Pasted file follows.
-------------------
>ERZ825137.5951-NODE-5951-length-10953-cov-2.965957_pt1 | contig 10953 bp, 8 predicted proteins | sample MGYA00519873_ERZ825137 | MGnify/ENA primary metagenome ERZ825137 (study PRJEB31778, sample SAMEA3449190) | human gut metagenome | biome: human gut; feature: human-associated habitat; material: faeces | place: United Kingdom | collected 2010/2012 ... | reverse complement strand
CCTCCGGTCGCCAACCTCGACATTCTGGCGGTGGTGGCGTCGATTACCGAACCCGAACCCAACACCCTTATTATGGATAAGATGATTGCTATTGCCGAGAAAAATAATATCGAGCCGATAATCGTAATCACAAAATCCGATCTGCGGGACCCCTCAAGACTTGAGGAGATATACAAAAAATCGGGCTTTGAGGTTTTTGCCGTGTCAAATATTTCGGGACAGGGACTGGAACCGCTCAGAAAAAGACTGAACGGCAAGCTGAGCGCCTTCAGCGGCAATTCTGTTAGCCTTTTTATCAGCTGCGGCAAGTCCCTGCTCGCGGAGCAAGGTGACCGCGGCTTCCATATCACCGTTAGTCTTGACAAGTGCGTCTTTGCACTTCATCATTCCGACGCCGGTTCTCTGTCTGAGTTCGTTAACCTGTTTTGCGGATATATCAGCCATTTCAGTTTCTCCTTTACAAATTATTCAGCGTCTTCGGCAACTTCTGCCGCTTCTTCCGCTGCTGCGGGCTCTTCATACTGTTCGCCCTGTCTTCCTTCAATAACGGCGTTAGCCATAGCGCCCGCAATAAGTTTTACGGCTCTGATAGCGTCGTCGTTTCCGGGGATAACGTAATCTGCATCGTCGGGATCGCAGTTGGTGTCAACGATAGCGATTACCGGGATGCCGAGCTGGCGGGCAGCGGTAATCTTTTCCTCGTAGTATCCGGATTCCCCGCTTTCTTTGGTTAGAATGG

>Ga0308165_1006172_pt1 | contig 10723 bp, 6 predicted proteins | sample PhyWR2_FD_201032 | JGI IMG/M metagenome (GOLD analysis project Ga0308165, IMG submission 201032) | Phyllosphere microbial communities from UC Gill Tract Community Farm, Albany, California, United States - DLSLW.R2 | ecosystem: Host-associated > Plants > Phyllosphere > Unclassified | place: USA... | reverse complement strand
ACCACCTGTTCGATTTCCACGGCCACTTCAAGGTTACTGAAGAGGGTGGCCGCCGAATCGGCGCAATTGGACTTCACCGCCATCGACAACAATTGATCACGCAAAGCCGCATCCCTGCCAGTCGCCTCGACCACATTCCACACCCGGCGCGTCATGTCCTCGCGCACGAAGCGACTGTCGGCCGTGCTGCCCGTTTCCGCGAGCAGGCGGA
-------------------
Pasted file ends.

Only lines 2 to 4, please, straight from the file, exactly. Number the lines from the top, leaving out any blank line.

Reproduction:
CCTCCGGTCGCCAACCTCGACATTCTGGCGGTGGTGGCGTCGATTACCGAACCCGAACCCAACACCCTTATTATGGATAAGATGATTGCTATTGCCGAGAAAAATAATATCGAGCCGATAATCGTAATCACAAAATCCGATCTGCGGGACCCCTCAAGACTTGAGGAGATATACAAAAAATCGGGCTTTGAGGTTTTTGCCGTGTCAAATATTTCGGGACAGGGACTGGAACCGCTCAGAAAAAGACTGAACGGCAAGCTGAGCGCCTTCAGCGGCAATTCTGTTAGCCTTTTTATCAGCTGCGGCAAGTCCCTGCTCGCGGAGCAAGGTGACCGCGGCTTCCATATCACCGTTAGTCTTGACAAGTGCGTCTTTGCACTTCATCATTCCGACGCCGGTTCTCTGTCTGAGTTCGTTAACCTGTTTTGCGGATATATCAGCCATTTCAGTTTCTCCTTTACAAATTATTCAGCGTCTTCGGCAACTTCTGCCGCTTCTTCCGCTGCTGCGGGCTCTTCATACTGTTCGCCCTGTCTTCCTTCAATAACGGCGTTAGCCATAGCGCCCGCAATAAGTTTTACGGCTCTGATAGCGTCGTCGTTTCCGGGGATAACGTAATCTGCATCGTCGGGATCGCAGTTGGTGTCAACGATAGCGATTACCGGGATGCCGAGCTGGCGGGCAGCGGTAATCTTTTCCTCGTAGTATCCGGATTCCCCGCTTTCTTTGGTTAGAATGG

>Ga0308165_1006172_pt1 | contig 10723 bp, 6 predicted proteins | sample PhyWR2_FD_201032 | JGI IMG/M metagenome (GOLD analysis project Ga0308165, IMG submission 201032) | Phyllosphere microbial communities from UC Gill Tract Community Farm, Albany, California, United States - DLSLW.R2 | ecosystem: Host-associated > Plants > Phyllosphere > Unclassified | place: USA... | reverse complement strand
ACCACCTGTTCGATTTCCACGGCCACTTCAAGGTTACTGAAGAGGGTGGCCGCCGAATCGGCGCAATTGGACTTCACCGCCATCGACAACAATTGATCACGCAAAGCCGCATCCCTGCCAGTCGCCTCGACCACATTCCACACCCGGCGCGTCATGTCCTCGCGCACGAAGCGACTGTCGGCCGTGCTGCCCGTTTCCGCGAGCAGGCGGA